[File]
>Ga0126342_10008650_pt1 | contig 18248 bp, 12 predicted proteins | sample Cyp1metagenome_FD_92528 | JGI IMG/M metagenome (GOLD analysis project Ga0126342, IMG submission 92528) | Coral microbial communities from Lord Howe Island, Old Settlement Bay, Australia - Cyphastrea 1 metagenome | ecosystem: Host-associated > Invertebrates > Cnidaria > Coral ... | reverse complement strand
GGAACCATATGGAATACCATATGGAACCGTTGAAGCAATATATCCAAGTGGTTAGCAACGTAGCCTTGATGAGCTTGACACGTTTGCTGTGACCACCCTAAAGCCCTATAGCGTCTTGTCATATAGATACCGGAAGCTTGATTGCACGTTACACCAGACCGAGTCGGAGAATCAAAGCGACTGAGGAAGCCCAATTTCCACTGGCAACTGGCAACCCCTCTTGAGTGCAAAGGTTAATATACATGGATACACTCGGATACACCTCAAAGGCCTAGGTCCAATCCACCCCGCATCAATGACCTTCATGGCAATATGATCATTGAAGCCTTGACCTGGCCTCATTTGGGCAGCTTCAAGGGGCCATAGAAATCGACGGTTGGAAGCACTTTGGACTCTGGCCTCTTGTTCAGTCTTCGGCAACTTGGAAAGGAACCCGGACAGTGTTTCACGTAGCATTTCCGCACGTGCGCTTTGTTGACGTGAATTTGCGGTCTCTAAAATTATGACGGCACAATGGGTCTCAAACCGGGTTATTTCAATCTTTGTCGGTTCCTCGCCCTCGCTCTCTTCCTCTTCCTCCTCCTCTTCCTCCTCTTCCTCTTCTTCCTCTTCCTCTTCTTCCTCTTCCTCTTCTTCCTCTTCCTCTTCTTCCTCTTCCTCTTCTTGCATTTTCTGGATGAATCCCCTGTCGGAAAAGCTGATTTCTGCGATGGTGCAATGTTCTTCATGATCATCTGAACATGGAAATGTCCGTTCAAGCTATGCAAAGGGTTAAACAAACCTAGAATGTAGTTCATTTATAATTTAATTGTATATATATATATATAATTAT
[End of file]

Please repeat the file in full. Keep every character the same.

>Ga0126342_10008650_pt1 | contig 18248 bp, 12 predicted proteins | sample Cyp1metagenome_FD_92528 | JGI IMG/M metagenome (GOLD analysis project Ga0126342, IMG submission 92528) | Coral microbial communities from Lord Howe Island, Old Settlement Bay, Australia - Cyphastrea 1 metagenome | ecosystem: Host-associated > Invertebrates > Cnidaria > Coral ... | reverse complement strand
GGAACCATATGGAATACCATATGGAACCGTTGAAGCAATATATCCAAGTGGTTAGCAACGTAGCCTTGATGAGCTTGACACGTTTGCTGTGACCACCCTAAAGCCCTATAGCGTCTTGTCATATAGATACCGGAAGCTTGATTGCACGTTACACCAGACCGAGTCGGAGAATCAAAGCGACTGAGGAAGCCCAATTTCCACTGGCAACTGGCAACCCCTCTTGAGTGCAAAGGTTAATATACATGGATACACTCGGATACACCTCAAAGGCCTAGGTCCAATCCACCCCGCATCAATGACCTTCATGGCAATATGATCATTGAAGCCTTGACCTGGCCTCATTTGGGCAGCTTCAAGGGGCCATAGAAATCGACGGTTGGAAGCACTTTGGACTCTGGCCTCTTGTTCAGTCTTCGGCAACTTGGAAAGGAACCCGGACAGTGTTTCACGTAGCATTTCCGCACGTGCGCTTTGTTGACGTGAATTTGCGGTCTCTAAAATTATGACGGCACAATGGGTCTCAAACCGGGTTATTTCAATCTTTGTCGGTTCCTCGCCCTCGCTCTCTTCCTCTTCCTCCTCCTCTTCCTCCTCTTCCTCTTCTTCCTCTTCCTCTTCTTCCTCTTCCTCTTCTTCCTCTTCCTCTTCTTCCTCTTCCTCTTCTTGCATTTTCTGGATGAATCCCCTGTCGGAAAAGCTGATTTCTGCGATGGTGCAATGTTCTTCATGATCATCTGAACATGGAAATGTCCGTTCAAGCTATGCAAAGGGTTAAACAAACCTAGAATGTAGTTCATTTATAATTTAATTGTATATATATATATATAATTAT